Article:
Welcome gifts: self-sown seedlings
Now that the garden is in its second ‘real’ year and I grew a lot of annuals last year, I expected some self-sown plants this year. The fact that some plants have reappeared is a good sign as far as I am concerned: it suggests that I have improved the soil to the extent that some seeds find it acceptable as a seed bed. I know it sounds as though I am clutching at straws but I have to look for positives!
Because the garden is quite large and the borders are still far from full I do resort to the hoe a lot, and that is not conducive to self-sown seedlings. But it is a good way to keep down some of the weeds and helps to keep me sane when I take the cat out and I can hoe away while she stares at the base of a hedge, waiting for a mouse to rustle past. But hoeing is not really the job to do when you are not concentrating – it is so easy to chop off something by accident!
It was no surprise to see nasturtiums popping up everywhere – they are infamous for seeding around. It is odd that the seeds are so tough and survive winter when the plants are so sensitive to the merest touch of frost. I grew two kinds last year and both seem to have sown themselves. They are useful fillers and they are easy to recognise and remove, if necessary; and they hoe off quickly. My apologies for these images – it was a dull and windy day.
I am pleased to see that it has produced a few seedlings which will replace the original plants, which get woody and lose vigour after a couple of years.
Despite its reputation as a terrible weed, I admire the red-leaved orache (atriplex) and have written about it before. I grew a batch of plants last year behind the purple crab and beside the cotinus ‘Grace’ and would have been happy if it scattered seeds everywhere. It looked as if it was not to be but finally one seedling has come up and it will be nurtured! Of course, it is very possible that the abundant birds in the garden mopped up lots of seeds – after all the blackbirds eat the strawberries – and I do not begrudge them helping themselves to the seeds. As the garden is filling up I am getting more birds visiting, in a greater variety, and I am delighted to see them.
In a similar vein, I am delighted to see some amaranth seedlings growing. These all seem very late to appear but then everything seems late this year – the poncirus which seems to be nursing them has only just produced some foliage and convinced me that it is not dead.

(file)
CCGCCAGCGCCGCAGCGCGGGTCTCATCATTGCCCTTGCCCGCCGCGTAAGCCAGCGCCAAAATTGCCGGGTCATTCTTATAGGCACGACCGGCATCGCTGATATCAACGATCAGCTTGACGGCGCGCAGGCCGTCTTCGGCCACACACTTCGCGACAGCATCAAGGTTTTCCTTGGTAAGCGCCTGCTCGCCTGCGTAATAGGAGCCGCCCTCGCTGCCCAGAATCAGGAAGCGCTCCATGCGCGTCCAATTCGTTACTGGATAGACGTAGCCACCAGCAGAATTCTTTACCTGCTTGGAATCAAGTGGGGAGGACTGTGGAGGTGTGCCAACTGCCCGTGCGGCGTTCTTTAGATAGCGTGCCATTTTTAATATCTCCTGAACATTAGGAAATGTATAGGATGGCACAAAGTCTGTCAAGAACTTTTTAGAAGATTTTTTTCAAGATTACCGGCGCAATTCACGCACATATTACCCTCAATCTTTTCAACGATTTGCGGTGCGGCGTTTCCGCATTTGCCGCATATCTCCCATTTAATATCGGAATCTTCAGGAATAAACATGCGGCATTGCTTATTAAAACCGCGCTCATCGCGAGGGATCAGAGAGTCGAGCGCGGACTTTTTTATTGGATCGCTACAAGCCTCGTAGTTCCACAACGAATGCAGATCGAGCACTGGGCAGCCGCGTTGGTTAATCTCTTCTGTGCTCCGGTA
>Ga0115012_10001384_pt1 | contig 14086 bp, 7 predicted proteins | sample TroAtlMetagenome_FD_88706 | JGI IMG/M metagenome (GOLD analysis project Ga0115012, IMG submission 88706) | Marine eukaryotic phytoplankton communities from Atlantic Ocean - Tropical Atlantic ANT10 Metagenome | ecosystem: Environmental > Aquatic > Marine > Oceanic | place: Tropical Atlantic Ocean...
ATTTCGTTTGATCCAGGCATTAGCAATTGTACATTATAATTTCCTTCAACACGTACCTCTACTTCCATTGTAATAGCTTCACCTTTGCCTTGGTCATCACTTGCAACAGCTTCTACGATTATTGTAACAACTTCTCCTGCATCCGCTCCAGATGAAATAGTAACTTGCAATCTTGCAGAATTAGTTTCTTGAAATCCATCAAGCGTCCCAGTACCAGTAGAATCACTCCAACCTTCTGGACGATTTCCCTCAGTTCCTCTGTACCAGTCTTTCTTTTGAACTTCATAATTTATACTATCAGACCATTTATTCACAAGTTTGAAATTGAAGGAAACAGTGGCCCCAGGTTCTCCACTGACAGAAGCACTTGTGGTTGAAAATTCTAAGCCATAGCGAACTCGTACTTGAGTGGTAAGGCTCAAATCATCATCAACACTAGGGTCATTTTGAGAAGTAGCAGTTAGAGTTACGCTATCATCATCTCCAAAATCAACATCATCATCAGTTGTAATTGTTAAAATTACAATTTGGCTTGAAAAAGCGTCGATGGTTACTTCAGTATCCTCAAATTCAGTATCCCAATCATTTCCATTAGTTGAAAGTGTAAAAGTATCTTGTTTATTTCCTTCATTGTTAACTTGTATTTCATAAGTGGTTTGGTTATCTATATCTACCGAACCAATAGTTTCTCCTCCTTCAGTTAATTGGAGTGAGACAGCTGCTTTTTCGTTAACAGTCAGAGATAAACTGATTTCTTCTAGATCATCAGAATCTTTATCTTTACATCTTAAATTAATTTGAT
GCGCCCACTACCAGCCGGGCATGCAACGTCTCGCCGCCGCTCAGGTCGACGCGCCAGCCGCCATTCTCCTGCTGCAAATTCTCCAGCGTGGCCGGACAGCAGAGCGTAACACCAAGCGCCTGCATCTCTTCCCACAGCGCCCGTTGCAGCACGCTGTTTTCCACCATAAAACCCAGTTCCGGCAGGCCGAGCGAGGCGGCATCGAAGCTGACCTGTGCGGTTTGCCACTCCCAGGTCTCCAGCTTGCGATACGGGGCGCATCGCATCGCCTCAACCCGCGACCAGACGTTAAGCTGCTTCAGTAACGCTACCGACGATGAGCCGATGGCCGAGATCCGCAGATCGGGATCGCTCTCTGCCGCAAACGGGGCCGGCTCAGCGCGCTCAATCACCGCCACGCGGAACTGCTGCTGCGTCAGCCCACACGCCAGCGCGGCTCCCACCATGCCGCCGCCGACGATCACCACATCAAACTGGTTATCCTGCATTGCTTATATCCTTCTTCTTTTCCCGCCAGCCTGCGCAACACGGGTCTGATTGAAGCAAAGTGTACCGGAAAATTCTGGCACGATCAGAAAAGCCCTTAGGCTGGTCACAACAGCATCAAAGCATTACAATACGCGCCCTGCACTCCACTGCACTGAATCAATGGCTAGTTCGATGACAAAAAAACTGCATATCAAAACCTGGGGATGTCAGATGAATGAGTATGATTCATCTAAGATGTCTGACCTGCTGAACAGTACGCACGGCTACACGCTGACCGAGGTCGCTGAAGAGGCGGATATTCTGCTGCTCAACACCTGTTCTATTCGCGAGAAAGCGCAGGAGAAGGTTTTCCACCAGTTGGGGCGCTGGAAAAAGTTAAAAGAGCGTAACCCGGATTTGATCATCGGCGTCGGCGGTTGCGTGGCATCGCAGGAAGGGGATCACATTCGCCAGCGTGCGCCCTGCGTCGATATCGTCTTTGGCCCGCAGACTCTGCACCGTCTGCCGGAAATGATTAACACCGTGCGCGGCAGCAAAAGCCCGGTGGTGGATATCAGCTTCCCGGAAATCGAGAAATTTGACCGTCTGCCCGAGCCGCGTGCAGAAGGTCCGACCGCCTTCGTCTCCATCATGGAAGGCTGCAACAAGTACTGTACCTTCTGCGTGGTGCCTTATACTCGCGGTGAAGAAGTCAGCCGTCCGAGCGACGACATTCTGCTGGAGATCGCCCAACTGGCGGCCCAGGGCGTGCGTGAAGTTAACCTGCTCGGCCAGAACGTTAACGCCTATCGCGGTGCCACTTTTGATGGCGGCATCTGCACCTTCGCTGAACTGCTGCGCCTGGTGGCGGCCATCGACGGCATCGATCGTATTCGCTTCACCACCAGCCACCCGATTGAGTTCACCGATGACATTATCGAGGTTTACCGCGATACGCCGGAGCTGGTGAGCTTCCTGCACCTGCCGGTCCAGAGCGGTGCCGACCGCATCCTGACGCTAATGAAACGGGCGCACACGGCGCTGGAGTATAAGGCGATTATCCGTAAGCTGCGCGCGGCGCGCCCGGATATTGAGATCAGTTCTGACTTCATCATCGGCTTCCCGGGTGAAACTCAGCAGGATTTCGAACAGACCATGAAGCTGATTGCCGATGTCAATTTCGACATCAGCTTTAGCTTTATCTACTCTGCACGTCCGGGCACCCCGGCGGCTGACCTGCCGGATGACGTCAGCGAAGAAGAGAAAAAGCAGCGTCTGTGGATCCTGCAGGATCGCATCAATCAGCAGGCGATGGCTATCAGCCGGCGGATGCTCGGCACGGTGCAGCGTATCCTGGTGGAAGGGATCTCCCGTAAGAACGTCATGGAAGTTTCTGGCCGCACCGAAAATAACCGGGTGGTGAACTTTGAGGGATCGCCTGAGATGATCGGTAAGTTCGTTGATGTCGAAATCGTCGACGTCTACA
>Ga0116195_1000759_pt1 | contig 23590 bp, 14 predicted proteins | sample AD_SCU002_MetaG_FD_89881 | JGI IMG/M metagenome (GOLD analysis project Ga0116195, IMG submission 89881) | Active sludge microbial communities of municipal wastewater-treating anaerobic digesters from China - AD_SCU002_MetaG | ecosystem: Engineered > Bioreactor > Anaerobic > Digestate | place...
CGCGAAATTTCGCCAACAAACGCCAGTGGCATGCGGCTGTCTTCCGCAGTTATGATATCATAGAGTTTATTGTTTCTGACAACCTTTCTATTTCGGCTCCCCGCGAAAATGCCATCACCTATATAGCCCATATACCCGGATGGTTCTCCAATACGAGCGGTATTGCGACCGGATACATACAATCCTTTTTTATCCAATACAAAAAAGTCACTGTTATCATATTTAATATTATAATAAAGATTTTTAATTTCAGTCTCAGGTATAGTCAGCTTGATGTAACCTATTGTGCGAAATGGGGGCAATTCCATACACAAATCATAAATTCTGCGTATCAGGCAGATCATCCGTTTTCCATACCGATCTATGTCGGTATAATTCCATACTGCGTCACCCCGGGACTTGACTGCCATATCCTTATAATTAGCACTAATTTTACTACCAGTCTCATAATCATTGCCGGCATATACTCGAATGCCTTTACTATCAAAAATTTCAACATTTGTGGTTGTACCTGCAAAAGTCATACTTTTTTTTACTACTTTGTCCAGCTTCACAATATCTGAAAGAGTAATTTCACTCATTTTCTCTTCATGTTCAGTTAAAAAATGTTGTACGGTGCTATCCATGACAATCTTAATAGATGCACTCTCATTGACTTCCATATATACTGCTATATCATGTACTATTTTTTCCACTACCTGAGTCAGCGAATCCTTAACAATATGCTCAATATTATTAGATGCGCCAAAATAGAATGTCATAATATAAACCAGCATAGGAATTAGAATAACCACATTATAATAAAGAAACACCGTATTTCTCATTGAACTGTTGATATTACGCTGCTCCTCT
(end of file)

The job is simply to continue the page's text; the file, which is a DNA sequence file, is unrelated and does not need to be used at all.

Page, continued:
I was weeding the lemon and white garden the other day and was delighted to see some seedlings of Panicum ‘Explosion’, which I had grown there last year. I had collected seeds last autumn but, as is my way, I wrapped them up in an unlabelled sheet of paper and promptly lost them. Grasses seeding around can be an issue because there is still plenty of grass weeds popping up everywhere but the relatively broad and fan-like growth of these is pretty distinct and they are easy to identify.
My delight was tempered somewhat when I discovered that I also had seedlings popping up in the formal bedding area where it also grew last year. It is a bit of a surprise since I dug the area over but also presents a dilemma; do I get rid of them all? There are thousands of them. I really don’t want them there but I feel as though I am being ungrateful to kill them all. I think I may transplant some to an area where I can cope with them self-seeding and hope they will naturalise (which they won’t).
This is how we got most of our mutt hellebores. It would be nice if they performed better here. We are fortunate that our landscapes are as relaxed as they are. We get to cultivate much of what self sows. If something lands in a bad situation, we simply recycle it. I will be canning some birch seedlings later, so that they can go into a landscape where we actually want birches.
That’s my trouble at the moment: being able to recognise seedlings. I know very well the most common weeds in my garden but I m sure I got it wrong a good few times too. I tend to be cautious and so I have cared for and grown some wonderful weeds too . There is this plant in particular which I thought was an mexicana agastache but it is turning into a massive bunch of something not nice…
But that is all part of the fun of learning!